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College: Academics also deserve protection from subpoenas

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  1. Protecting Sources and Materials
Academics archiving the oral histories of the decades-long Troubles in Northern Ireland should be protected from subpoenas in ways similar…

Academics archiving the oral histories of the decades-long Troubles in Northern Ireland should be protected from subpoenas in ways similar to the protection given to journalists, attorneys for Boston College argued this week.

Asking a federal judge to quash a subpoena sought by British authorities investigating crimes committed during the period known as the Troubles, attorneys argued this week that academics should be protected from handing over the materials to avoid chilling confidential sources from talking to them and hampering future academic work on controversial topics.

The subpoena, which was sealed by the court, seeks information held by Boston College as part of an oral history archive known as the Belfast Project. The project sought to interview members of the Irish Republican Army, Sinn Fein and others about their experiences during the Troubles.

In exchange for speaking with reporters, researchers and academics, the interview subjects were promised confidentiality and that their stories would not be made public until after they died.

In the motion to quash the subpoena, attorneys argue that an appellate court ruled that academics researching important events “should be afforded protection commensurate to that which the law provides for journalists.”

Because important free speech issues are implicated by the subpoena, the college’s attorneys argue the court must balance the potential harms of divulging the material against the investigation’s need for the information.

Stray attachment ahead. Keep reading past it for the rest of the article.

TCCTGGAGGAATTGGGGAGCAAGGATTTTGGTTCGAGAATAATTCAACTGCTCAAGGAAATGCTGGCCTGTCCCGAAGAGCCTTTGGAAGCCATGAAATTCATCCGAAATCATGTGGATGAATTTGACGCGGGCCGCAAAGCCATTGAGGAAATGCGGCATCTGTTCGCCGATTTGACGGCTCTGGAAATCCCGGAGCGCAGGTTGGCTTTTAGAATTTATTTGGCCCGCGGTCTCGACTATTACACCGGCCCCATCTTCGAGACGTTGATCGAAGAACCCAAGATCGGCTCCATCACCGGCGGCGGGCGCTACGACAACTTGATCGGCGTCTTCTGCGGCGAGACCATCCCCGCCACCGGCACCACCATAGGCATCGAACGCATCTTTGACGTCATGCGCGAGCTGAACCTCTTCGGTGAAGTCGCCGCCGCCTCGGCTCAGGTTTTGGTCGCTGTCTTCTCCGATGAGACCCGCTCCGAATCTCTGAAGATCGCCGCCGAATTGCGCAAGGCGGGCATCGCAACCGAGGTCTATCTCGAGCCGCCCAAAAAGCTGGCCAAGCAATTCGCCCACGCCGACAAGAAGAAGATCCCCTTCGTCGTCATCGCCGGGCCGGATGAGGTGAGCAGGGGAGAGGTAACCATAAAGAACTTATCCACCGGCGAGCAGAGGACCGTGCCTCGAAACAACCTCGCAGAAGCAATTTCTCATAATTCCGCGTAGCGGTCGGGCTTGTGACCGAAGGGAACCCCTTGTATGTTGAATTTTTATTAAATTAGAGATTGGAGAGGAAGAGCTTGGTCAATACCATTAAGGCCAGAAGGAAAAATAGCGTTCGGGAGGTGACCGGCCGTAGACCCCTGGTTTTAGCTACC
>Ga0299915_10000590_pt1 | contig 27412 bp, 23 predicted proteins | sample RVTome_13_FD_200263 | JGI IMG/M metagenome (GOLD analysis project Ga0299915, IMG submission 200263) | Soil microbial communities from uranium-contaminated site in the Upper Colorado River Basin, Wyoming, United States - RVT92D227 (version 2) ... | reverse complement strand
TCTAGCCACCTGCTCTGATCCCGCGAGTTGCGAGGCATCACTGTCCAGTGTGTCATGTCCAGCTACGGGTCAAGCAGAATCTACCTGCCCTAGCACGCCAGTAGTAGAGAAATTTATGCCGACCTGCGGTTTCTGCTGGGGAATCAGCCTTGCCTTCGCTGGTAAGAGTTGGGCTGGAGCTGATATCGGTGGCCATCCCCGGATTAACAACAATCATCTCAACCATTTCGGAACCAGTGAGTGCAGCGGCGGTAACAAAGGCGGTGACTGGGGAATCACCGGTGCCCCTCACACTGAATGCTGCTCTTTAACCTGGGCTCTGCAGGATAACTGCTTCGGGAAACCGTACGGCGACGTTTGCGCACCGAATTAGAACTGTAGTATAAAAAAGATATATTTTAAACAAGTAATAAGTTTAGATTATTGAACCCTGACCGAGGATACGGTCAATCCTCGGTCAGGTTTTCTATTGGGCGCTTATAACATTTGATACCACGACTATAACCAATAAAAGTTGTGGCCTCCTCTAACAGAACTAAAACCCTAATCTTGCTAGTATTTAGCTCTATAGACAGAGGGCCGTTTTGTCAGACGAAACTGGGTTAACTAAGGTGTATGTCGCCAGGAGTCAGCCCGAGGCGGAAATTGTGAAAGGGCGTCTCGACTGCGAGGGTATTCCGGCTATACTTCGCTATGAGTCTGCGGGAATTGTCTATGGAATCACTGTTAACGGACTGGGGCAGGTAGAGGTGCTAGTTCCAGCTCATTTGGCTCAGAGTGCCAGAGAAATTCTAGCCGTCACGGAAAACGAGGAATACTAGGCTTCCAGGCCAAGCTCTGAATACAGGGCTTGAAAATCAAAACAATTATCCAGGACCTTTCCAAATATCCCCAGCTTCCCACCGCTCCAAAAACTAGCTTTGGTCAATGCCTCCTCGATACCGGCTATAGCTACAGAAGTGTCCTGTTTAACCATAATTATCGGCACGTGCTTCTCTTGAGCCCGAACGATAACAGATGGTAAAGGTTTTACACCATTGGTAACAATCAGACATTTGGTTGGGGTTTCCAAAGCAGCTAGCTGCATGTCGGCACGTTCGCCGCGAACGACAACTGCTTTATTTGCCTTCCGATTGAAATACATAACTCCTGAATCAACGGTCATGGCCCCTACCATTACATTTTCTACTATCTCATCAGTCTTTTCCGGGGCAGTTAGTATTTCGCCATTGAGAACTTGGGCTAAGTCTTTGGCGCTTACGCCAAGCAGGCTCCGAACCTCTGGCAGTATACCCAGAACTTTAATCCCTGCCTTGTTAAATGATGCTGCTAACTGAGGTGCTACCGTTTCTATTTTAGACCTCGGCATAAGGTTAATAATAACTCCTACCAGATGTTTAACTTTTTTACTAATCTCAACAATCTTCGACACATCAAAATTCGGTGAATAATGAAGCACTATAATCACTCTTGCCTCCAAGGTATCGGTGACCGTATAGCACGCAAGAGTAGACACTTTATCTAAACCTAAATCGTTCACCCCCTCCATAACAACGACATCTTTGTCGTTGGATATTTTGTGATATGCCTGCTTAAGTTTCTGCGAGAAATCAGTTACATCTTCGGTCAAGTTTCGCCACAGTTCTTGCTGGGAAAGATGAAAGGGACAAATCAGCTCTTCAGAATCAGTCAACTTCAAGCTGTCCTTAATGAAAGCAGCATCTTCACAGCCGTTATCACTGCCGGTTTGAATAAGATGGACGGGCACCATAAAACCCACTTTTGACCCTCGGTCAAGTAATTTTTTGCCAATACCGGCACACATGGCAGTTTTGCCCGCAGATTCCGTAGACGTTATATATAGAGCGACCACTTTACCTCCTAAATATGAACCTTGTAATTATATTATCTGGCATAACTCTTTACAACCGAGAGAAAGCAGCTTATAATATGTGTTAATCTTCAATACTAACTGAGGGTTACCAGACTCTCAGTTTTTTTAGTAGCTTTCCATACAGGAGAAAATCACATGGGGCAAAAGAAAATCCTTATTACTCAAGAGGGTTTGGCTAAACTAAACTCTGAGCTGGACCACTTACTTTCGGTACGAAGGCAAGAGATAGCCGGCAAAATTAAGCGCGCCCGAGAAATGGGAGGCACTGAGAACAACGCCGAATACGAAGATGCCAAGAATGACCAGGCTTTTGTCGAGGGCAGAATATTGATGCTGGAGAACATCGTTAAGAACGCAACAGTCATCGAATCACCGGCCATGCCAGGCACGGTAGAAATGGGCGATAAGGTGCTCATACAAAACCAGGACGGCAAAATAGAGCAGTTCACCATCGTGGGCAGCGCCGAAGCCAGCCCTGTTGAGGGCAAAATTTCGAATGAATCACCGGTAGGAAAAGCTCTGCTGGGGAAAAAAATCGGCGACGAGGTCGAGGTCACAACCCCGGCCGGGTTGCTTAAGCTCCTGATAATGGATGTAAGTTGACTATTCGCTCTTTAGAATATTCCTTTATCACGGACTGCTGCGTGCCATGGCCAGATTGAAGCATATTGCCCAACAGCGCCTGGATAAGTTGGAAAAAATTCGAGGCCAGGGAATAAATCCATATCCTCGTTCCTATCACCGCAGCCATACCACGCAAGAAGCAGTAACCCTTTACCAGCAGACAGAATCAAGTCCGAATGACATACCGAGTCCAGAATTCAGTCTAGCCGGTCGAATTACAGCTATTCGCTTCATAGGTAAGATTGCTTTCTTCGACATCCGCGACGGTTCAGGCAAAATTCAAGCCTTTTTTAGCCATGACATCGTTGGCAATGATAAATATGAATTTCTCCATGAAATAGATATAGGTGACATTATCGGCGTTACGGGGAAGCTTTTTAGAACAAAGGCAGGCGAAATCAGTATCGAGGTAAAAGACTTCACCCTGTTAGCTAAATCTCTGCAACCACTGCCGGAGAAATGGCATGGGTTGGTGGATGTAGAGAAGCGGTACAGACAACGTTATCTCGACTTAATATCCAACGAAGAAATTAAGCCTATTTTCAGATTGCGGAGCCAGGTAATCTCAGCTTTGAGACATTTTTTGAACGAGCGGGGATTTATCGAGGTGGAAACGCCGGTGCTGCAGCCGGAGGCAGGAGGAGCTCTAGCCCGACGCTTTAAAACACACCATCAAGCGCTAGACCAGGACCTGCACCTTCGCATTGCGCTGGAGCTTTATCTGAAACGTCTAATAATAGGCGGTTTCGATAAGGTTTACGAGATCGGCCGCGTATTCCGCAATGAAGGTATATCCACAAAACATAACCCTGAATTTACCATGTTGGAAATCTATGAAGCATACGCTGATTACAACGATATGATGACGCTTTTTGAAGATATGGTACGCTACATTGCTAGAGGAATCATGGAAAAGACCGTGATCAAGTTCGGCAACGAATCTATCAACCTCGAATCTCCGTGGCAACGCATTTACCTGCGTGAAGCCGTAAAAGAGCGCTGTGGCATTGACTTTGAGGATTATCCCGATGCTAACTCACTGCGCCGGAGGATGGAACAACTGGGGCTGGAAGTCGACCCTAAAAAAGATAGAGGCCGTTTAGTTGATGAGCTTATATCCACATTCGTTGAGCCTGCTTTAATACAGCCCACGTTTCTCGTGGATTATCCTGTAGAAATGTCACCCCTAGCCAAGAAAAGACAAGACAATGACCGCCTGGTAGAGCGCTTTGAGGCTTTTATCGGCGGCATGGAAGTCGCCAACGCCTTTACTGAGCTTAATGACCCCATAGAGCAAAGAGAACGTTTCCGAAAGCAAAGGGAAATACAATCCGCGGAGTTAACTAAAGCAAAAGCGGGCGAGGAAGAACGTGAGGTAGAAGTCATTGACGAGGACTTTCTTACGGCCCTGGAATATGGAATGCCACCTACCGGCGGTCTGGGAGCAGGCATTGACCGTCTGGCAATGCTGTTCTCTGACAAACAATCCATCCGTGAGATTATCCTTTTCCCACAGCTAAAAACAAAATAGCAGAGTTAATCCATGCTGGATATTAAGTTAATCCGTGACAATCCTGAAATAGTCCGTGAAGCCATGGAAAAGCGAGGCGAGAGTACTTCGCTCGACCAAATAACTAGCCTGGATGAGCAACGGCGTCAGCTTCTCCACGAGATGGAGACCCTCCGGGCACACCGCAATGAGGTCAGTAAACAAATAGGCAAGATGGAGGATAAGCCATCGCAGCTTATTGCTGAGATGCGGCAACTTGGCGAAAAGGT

The harms more than outweigh the British government’s need for the information, according to the motion.

On top of forcing the university to break its promise of confidentiality to sources, one of the subjects of the subpoena would be “deeply traumatized” if her materials were made public, the motion said.

In another instance, a reporter who interviewed the subject fears that he may face reprisals from those upset that the information is made public. The journalist has received death threats from individuals whom he believes to be former participants in the Troubles attempting to enforce silence, the motion argues.

If the university is forced to turn over the information sought in the subpoena, future projects attempting to document controversial historical topics may be jeopardized, the motion says.

“By breaching the confidence promised to interviewees in the Belfast Project, potential interviewees in future oral history projects may decline to participate in such projects, and vital historical work will be diminished,” the motion says.